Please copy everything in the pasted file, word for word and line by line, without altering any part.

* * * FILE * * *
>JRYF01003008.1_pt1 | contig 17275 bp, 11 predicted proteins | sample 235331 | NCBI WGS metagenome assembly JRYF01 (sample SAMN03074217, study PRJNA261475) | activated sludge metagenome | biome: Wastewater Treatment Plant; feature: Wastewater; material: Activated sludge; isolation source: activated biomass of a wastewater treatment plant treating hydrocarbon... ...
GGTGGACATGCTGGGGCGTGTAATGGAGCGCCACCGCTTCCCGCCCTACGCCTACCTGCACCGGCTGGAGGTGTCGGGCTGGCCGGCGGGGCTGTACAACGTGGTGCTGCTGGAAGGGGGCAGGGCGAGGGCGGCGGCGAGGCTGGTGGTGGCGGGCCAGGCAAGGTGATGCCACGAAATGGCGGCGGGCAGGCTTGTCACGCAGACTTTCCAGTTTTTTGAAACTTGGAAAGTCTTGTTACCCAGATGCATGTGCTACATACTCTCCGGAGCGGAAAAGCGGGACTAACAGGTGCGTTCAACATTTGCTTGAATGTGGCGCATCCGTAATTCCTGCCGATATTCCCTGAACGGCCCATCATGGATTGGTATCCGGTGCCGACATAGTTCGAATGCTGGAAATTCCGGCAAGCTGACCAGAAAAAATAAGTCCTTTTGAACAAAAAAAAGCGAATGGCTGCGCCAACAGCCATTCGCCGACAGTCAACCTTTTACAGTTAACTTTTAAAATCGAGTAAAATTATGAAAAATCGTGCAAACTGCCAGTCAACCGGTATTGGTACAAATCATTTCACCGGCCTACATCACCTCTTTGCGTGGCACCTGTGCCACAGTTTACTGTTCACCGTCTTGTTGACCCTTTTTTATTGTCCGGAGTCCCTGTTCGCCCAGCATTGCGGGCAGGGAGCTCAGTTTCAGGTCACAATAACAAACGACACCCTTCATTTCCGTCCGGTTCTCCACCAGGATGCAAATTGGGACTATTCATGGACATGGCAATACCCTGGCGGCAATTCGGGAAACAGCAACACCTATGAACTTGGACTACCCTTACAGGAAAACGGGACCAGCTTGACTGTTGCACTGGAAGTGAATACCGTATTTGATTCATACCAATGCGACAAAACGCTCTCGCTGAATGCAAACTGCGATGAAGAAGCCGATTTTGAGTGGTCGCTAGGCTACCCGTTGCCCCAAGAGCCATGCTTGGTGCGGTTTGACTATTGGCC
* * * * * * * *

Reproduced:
>JRYF01003008.1_pt1 | contig 17275 bp, 11 predicted proteins | sample 235331 | NCBI WGS metagenome assembly JRYF01 (sample SAMN03074217, study PRJNA261475) | activated sludge metagenome | biome: Wastewater Treatment Plant; feature: Wastewater; material: Activated sludge; isolation source: activated biomass of a wastewater treatment plant treating hydrocarbon... ...
GGTGGACATGCTGGGGCGTGTAATGGAGCGCCACCGCTTCCCGCCCTACGCCTACCTGCACCGGCTGGAGGTGTCGGGCTGGCCGGCGGGGCTGTACAACGTGGTGCTGCTGGAAGGGGGCAGGGCGAGGGCGGCGGCGAGGCTGGTGGTGGCGGGCCAGGCAAGGTGATGCCACGAAATGGCGGCGGGCAGGCTTGTCACGCAGACTTTCCAGTTTTTTGAAACTTGGAAAGTCTTGTTACCCAGATGCATGTGCTACATACTCTCCGGAGCGGAAAAGCGGGACTAACAGGTGCGTTCAACATTTGCTTGAATGTGGCGCATCCGTAATTCCTGCCGATATTCCCTGAACGGCCCATCATGGATTGGTATCCGGTGCCGACATAGTTCGAATGCTGGAAATTCCGGCAAGCTGACCAGAAAAAATAAGTCCTTTTGAACAAAAAAAAGCGAATGGCTGCGCCAACAGCCATTCGCCGACAGTCAACCTTTTACAGTTAACTTTTAAAATCGAGTAAAATTATGAAAAATCGTGCAAACTGCCAGTCAACCGGTATTGGTACAAATCATTTCACCGGCCTACATCACCTCTTTGCGTGGCACCTGTGCCACAGTTTACTGTTCACCGTCTTGTTGACCCTTTTTTATTGTCCGGAGTCCCTGTTCGCCCAGCATTGCGGGCAGGGAGCTCAGTTTCAGGTCACAATAACAAACGACACCCTTCATTTCCGTCCGGTTCTCCACCAGGATGCAAATTGGGACTATTCATGGACATGGCAATACCCTGGCGGCAATTCGGGAAACAGCAACACCTATGAACTTGGACTACCCTTACAGGAAAACGGGACCAGCTTGACTGTTGCACTGGAAGTGAATACCGTATTTGATTCATACCAATGCGACAAAACGCTCTCGCTGAATGCAAACTGCGATGAAGAAGCCGATTTTGAGTGGTCGCTAGGCTACCCGTTGCCCCAAGAGCCATGCTTGGTGCGGTTTGACTATTGGCC